Jessica Fisher, a Umatilla County 4-H agent, faces having her job cut to half time.

Superintendents at Oregon State University agricultural research centers near Adams and Hermiston worry that some of their long-term programs could suffer.

These and other OSU extension programs are threatened by possible major losses in funding this fiscal year in two federal programs.

OSU leaders describe the situation as a "perfect storm" that could strip away millions of dollars in support for programs specific to Oregon agricultural and community needs.

Funding could be eliminated for nine research programs totaling at least $3 million and as much as $4 million if the U.S. Department of Agriculture's Special Research Grant program is cut. The programs address such high-impact Oregon agricultural areas as grass seed, potatoes and small fruit, OSU agricultural leaders say.

Phil Hamm, superintendent of the Hermiston Agricultural Research and Extension Center, said the loss of these special grant funds would be a major blow to two programs. He cited the tri-state potato variety development program and research directed at grass seed production in the Columbia Basin.

"The tri-state potato variety program has been going for some time," Hamm said. "Funds support the development of new potato cultivars, which often times takes 15 years to release a new variety. If funding ends, then all the material in the program ultimately could be lost ... ."

Developing new potato varieties is essential to maintaining the region's competitive advantage in the world market place, he said.

"Grass seed production has been a great rotational crop for local growers and this effort has provided significant information to help increase yields and quality," he said. "Without this funding, the amount of research effort to provide new information will be severely cut."

Steve Petrie, superintendent of the Columbia Basin Agricultural Research Center near Adams, said the proposed cuts would have a devastating effect on the ability of the scientists and extension specialists to serve the dryland growers in north central and northeast Oregon.

"A substantial portion of the research funding for CBARC comes from these sources, so losing these funds will directly impact our ability to provide growers with sound, research-based information they need to remain competitive in a global economy," Petrie said. "These funds support research that helps farmers to produce greater yields with less environmental impact and greater profitability."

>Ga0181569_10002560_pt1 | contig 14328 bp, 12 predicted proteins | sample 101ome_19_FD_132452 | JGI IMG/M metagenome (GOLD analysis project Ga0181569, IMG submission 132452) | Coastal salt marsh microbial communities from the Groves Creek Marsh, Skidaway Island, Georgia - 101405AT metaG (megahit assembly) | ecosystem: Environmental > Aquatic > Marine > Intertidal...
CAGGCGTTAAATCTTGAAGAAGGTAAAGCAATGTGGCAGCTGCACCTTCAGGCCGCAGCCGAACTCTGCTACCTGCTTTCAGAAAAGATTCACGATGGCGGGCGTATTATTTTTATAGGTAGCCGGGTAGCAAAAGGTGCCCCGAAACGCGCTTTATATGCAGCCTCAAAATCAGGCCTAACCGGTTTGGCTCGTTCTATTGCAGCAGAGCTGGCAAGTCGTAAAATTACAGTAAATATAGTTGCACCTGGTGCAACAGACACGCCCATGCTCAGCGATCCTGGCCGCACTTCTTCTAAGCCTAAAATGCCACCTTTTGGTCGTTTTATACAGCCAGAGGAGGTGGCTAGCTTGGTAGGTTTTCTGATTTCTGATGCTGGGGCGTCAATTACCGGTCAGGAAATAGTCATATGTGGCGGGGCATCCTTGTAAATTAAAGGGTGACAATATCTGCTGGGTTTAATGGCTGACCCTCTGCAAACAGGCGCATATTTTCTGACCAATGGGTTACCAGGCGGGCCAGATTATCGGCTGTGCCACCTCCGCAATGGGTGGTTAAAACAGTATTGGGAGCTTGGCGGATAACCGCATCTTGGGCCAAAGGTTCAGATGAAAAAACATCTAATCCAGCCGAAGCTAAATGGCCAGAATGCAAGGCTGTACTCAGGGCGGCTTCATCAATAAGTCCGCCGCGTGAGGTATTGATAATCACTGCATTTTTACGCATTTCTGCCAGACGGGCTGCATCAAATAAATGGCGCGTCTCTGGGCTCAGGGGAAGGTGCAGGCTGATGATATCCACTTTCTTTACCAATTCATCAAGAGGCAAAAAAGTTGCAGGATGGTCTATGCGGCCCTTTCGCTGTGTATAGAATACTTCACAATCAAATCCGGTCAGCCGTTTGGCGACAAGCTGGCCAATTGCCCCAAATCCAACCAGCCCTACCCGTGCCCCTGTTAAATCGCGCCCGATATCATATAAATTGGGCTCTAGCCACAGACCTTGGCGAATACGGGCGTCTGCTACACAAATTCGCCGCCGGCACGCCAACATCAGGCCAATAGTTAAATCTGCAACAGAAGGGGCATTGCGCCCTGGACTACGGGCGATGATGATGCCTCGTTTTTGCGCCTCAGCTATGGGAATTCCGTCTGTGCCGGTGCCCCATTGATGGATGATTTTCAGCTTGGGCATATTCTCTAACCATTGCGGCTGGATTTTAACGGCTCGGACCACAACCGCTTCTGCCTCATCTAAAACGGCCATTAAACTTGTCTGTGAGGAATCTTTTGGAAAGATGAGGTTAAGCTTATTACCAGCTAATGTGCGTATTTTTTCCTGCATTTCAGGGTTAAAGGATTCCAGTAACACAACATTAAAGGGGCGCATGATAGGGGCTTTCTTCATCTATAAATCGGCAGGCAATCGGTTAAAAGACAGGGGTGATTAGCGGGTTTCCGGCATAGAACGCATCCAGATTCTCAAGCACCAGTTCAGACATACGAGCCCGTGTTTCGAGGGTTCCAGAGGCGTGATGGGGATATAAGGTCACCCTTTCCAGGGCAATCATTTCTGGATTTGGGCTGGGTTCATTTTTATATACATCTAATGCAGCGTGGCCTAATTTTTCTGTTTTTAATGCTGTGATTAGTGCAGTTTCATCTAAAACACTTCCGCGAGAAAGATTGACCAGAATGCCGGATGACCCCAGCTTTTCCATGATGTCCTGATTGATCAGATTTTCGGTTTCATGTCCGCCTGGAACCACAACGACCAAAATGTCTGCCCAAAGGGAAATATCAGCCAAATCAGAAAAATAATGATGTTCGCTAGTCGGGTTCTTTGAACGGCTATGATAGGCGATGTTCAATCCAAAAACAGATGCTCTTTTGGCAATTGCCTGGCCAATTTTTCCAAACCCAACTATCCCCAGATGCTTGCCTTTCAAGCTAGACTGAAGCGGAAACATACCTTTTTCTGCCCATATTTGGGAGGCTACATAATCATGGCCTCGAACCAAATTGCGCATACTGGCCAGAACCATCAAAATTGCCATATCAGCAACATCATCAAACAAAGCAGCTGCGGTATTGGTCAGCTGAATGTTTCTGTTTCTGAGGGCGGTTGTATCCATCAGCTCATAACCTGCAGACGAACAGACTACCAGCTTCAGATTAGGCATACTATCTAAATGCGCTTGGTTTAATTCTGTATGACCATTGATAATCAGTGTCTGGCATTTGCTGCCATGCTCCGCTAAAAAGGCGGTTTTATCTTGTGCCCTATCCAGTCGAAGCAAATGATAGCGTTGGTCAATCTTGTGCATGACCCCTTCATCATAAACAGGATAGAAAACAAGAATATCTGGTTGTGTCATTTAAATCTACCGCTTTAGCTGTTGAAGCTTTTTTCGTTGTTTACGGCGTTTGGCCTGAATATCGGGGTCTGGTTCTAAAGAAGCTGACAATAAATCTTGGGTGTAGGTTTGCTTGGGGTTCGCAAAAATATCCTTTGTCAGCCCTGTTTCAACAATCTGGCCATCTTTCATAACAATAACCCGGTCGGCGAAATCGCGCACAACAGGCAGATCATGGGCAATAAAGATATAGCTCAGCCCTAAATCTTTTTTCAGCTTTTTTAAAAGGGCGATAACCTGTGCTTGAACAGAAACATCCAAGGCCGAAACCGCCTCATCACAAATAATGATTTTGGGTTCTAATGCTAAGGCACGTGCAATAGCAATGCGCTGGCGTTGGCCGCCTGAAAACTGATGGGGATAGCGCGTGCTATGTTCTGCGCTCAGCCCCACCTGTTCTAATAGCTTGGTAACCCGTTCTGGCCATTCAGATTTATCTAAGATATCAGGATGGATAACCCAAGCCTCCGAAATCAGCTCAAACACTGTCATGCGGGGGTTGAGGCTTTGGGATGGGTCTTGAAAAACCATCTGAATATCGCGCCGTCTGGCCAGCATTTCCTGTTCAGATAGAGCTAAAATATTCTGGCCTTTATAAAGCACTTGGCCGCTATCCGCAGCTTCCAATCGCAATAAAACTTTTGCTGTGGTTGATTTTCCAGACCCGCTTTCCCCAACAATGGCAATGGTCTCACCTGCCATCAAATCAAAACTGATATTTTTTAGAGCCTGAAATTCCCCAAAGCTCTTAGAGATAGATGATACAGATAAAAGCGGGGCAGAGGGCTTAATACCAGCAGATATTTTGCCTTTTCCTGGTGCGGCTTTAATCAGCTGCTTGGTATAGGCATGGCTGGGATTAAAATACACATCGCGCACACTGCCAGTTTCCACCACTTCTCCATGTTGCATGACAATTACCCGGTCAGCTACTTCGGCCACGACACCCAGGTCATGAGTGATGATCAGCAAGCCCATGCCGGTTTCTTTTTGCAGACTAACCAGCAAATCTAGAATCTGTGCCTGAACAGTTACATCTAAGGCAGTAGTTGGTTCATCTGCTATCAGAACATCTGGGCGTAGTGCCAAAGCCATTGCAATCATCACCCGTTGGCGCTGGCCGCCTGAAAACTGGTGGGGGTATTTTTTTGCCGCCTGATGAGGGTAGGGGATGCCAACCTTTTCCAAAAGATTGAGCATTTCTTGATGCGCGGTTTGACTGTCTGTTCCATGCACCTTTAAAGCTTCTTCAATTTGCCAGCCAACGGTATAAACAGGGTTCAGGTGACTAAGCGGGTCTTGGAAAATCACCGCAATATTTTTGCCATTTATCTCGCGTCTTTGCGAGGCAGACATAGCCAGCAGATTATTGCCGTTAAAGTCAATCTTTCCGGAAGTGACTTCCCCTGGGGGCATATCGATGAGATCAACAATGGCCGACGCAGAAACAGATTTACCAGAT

Petrie sees some irony in the action Congress may take.

"These proposed cuts will adversely impact our ability to conduct research that offers the potential to reduce our dependence on foreign oil at the same time that President Bush is calling for an increase in our production of biofuels," he said. "And these budget cuts will directly affect our ability to provide dryland growers with sound, research-based solutions to the problems they face every day."

Most projects statewide, which all represent long-term research, have been under way since 1994, one since 1975. They are among $380 million in food and agricultural research and extension projects imperiled in the latest budget resolution under consideration by Congress.

In addition, Umatilla, Morrow and 17 other Oregon counties could lose funding for 4-H, Master Gardener training, nutritional education and other community-based learning programs because of the stalled reauthorization of the Secure Rural School and Community Self-Determination Act. It represents about $250 million in annual funding to Oregon.

Bill Broderick, Morrow County extension agent, said the potential cutbacks would impact 4-H, plus programs for both dryland and irrigated crops.

Randy Mills, Umatilla County extension chairman, confirmed Fisher's position would be cut in half without the funds.

"This represents a 25 percent reduction of our capacity to deliver 4-H youth education programs in the county, in a program that is already understaffed," he said.

Fisher has been a 4-H livestock agent since March 2001, a job that's been supported by federal funds since July 2003. The federal funding for her position ends June 30.

Patricia Dawson, Umatilla County's 4-H and youth program director, said more than 2,400 students are involved in 4-H programs.

"It would have a dramatic impact on the level of service we could provide to the young people of Umatilla County," she said. "We would have to sit back and restrategize what would be eliminated. We would have no choice but to cut programs."

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